From the National Journal
Without mentioning him by name, Cornyn charged then-Majority Leader Reid for killing a bipartisan compromise set to emerge from the Senate Judiciary Committee.
"But then, just as the markup was getting ready to take place, Chairman [Patrick] Leahy was advised by the majority leader at the time that this bill, if it was passed out of committee, was not going to get any floor time," Cornyn said during a breakfast hosted by the American Enterprise Institute on Capitol Hill. "So that was pretty much the end of that."
Reid was widely blamed by stakeholders, Republicans, and even some Democrats for blocking patent-reform efforts last spring, just as the Judiciary Chairman Leahy was expected to introduce a compromise package after months of tense back-and-forth dialogue that involved an ever-growing array of diverse stakeholders. Reid's opposition to bringing forward any patent bill was seen as a midterm-election-year attempt to curry favor with groups not fully supportive of reform efforts, including trial lawyers, a group that is typically a strong Democratic constituency.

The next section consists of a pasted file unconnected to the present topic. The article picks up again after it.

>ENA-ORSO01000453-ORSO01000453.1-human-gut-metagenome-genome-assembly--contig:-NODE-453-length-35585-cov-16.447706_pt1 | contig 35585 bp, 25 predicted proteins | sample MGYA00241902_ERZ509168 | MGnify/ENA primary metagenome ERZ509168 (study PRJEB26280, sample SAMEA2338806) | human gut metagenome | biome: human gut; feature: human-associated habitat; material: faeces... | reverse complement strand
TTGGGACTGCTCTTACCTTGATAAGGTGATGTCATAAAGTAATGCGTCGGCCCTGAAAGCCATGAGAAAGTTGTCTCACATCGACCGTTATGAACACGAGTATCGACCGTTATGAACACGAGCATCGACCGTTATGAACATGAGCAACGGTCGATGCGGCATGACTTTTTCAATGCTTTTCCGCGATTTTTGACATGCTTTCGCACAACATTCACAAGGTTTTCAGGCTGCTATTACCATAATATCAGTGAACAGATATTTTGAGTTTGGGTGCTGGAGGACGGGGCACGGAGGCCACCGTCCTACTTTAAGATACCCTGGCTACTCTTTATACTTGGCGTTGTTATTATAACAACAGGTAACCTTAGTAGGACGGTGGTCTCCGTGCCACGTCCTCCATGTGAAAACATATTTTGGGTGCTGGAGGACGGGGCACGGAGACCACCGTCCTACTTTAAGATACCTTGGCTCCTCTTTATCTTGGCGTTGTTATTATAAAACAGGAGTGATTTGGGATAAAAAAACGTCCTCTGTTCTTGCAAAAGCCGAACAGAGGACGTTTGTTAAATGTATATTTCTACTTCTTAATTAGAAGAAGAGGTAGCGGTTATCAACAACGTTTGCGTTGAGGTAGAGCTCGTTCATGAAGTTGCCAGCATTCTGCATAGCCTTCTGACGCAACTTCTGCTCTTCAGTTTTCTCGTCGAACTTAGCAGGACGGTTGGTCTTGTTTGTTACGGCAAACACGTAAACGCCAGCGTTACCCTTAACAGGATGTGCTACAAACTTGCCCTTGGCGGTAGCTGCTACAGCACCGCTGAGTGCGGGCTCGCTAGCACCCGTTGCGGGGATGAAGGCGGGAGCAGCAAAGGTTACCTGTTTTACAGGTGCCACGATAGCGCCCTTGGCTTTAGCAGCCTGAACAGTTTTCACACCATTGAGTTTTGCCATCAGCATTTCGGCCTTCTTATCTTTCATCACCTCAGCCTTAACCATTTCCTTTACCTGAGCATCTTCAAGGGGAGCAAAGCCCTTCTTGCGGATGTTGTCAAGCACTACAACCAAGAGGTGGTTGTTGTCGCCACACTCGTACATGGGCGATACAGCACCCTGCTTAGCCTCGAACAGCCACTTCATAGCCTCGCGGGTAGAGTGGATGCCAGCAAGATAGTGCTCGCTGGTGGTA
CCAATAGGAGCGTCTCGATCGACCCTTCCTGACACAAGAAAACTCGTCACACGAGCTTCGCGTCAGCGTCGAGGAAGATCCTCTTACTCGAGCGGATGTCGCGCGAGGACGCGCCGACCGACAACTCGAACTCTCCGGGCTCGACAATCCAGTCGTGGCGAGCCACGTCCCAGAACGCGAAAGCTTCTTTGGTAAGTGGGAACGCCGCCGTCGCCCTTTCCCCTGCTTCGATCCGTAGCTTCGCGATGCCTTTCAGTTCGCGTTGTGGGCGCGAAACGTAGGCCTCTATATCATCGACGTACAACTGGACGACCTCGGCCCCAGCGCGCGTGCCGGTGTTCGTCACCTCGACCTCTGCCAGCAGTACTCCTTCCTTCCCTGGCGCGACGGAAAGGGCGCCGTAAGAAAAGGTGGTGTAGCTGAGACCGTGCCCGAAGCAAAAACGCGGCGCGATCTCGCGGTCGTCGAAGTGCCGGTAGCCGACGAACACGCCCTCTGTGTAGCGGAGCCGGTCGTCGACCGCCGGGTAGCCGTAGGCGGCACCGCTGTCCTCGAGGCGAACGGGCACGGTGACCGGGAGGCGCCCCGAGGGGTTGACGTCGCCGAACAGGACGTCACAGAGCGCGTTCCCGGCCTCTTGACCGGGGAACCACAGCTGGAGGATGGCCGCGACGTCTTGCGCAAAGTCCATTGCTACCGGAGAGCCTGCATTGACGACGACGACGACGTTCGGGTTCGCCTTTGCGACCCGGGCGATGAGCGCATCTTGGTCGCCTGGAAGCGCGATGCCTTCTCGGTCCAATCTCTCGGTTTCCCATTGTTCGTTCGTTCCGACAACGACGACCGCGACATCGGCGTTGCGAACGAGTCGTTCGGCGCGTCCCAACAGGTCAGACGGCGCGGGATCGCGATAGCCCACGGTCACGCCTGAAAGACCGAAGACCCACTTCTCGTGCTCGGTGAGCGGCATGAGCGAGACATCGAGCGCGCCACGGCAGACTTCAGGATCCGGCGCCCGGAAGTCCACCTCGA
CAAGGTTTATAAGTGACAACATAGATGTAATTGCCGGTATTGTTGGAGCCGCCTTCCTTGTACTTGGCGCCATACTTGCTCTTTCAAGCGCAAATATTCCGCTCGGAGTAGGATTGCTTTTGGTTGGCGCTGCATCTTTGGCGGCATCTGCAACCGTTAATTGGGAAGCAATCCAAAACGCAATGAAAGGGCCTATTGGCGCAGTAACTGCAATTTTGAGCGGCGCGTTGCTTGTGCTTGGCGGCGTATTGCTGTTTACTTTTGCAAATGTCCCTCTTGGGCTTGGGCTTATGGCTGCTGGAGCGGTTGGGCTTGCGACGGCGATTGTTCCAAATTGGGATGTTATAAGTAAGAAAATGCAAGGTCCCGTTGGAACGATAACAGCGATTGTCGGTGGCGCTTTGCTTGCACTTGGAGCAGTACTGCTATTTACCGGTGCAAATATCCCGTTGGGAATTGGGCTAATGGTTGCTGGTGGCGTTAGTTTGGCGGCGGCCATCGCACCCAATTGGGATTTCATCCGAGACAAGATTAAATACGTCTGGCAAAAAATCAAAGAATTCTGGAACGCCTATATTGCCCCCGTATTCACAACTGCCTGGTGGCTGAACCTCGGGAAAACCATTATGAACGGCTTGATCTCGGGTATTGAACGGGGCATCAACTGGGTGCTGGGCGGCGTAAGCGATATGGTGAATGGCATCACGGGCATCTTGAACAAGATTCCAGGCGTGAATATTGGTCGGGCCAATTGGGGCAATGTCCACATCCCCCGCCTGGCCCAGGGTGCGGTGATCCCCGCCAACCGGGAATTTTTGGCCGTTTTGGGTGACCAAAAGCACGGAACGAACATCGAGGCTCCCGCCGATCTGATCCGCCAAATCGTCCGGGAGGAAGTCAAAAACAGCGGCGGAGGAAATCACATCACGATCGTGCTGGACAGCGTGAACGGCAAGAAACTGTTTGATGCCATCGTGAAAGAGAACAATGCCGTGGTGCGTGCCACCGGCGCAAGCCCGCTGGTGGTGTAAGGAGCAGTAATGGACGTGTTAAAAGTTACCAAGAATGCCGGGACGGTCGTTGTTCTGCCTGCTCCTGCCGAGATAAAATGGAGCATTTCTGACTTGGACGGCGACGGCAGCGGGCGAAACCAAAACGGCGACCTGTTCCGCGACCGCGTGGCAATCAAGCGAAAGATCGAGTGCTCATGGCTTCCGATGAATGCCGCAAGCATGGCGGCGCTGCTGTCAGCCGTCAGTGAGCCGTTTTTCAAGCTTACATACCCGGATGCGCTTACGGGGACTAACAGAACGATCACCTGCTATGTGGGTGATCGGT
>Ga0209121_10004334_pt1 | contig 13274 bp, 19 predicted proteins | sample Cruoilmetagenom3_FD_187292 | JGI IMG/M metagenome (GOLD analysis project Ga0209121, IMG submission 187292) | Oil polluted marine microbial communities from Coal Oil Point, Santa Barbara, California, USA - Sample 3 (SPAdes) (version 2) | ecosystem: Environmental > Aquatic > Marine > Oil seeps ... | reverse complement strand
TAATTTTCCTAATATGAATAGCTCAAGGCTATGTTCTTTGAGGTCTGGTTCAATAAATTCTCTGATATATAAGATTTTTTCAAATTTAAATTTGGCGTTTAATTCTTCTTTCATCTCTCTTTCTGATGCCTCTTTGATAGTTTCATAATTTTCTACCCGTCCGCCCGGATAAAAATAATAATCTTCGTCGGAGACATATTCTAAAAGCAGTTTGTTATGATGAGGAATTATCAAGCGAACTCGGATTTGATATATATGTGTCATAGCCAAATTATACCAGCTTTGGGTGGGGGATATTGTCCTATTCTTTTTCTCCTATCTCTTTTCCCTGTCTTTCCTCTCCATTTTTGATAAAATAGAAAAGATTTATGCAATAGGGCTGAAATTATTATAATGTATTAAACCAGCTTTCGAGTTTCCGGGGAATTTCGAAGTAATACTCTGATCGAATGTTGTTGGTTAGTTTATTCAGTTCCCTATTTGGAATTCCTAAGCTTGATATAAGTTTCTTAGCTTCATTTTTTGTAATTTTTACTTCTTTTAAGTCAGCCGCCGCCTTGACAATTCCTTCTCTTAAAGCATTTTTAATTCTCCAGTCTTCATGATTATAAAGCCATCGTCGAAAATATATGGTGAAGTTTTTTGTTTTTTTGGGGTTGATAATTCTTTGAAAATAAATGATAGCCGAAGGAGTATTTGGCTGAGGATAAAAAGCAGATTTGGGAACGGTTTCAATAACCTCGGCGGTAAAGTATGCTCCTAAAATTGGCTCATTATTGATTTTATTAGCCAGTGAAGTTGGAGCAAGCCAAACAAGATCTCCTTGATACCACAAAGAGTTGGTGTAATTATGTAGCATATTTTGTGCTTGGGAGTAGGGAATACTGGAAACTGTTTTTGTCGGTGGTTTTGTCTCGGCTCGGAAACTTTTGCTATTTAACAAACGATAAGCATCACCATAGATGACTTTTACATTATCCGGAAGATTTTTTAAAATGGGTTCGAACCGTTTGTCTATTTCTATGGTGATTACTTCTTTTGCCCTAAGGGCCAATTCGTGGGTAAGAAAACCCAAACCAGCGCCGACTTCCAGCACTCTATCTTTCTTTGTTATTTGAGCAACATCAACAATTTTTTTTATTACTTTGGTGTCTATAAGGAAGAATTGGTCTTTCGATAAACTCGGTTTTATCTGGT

As to 2015
But Cornyn indicated that Congress would move forward quickly. He said the House would likely act first, noting that Judiciary Chairman Bob Goodlatte is expected to reintroduce next week his Innovation Act, which passed the lower chamber with a sweeping bipartisan majority last Congress. A Goodlatte aide would only say the chairman expected to introduce legislation "very soon."